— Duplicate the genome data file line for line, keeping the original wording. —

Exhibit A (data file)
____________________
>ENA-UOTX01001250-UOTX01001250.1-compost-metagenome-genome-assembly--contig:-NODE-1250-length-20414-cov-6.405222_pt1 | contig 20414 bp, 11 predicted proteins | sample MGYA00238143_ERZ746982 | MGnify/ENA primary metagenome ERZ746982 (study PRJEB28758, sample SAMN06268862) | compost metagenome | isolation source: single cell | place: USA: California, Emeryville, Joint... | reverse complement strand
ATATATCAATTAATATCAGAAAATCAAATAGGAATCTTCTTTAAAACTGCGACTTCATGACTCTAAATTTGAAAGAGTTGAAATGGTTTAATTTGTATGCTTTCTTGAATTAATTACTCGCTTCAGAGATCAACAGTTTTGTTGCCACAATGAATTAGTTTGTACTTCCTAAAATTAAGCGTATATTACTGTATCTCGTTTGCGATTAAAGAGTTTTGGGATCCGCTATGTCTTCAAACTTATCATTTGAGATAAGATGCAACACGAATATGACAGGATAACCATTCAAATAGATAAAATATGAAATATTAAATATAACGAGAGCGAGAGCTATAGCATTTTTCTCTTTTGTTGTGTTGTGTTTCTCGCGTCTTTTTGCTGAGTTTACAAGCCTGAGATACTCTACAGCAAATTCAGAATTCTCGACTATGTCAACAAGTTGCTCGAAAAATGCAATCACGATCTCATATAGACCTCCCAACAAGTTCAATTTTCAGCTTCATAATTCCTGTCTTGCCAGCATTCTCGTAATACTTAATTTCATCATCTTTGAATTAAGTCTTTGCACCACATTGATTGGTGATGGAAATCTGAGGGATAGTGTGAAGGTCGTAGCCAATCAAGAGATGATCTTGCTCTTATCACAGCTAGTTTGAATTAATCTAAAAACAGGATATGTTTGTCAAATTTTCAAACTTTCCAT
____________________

>ENA-UOTX01001250-UOTX01001250.1-compost-metagenome-genome-assembly--contig:-NODE-1250-length-20414-cov-6.405222_pt1 | contig 20414 bp, 11 predicted proteins | sample MGYA00238143_ERZ746982 | MGnify/ENA primary metagenome ERZ746982 (study PRJEB28758, sample SAMN06268862) | compost metagenome | isolation source: single cell | place: USA: California, Emeryville, Joint... | reverse complement strand
ATATATCAATTAATATCAGAAAATCAAATAGGAATCTTCTTTAAAACTGCGACTTCATGACTCTAAATTTGAAAGAGTTGAAATGGTTTAATTTGTATGCTTTCTTGAATTAATTACTCGCTTCAGAGATCAACAGTTTTGTTGCCACAATGAATTAGTTTGTACTTCCTAAAATTAAGCGTATATTACTGTATCTCGTTTGCGATTAAAGAGTTTTGGGATCCGCTATGTCTTCAAACTTATCATTTGAGATAAGATGCAACACGAATATGACAGGATAACCATTCAAATAGATAAAATATGAAATATTAAATATAACGAGAGCGAGAGCTATAGCATTTTTCTCTTTTGTTGTGTTGTGTTTCTCGCGTCTTTTTGCTGAGTTTACAAGCCTGAGATACTCTACAGCAAATTCAGAATTCTCGACTATGTCAACAAGTTGCTCGAAAAATGCAATCACGATCTCATATAGACCTCCCAACAAGTTCAATTTTCAGCTTCATAATTCCTGTCTTGCCAGCATTCTCGTAATACTTAATTTCATCATCTTTGAATTAAGTCTTTGCACCACATTGATTGGTGATGGAAATCTGAGGGATAGTGTGAAGGTCGTAGCCAATCAAGAGATGATCTTGCTCTTATCACAGCTAGTTTGAATTAATCTAAAAACAGGATATGTTTGTCAAATTTTCAAACTTTCCAT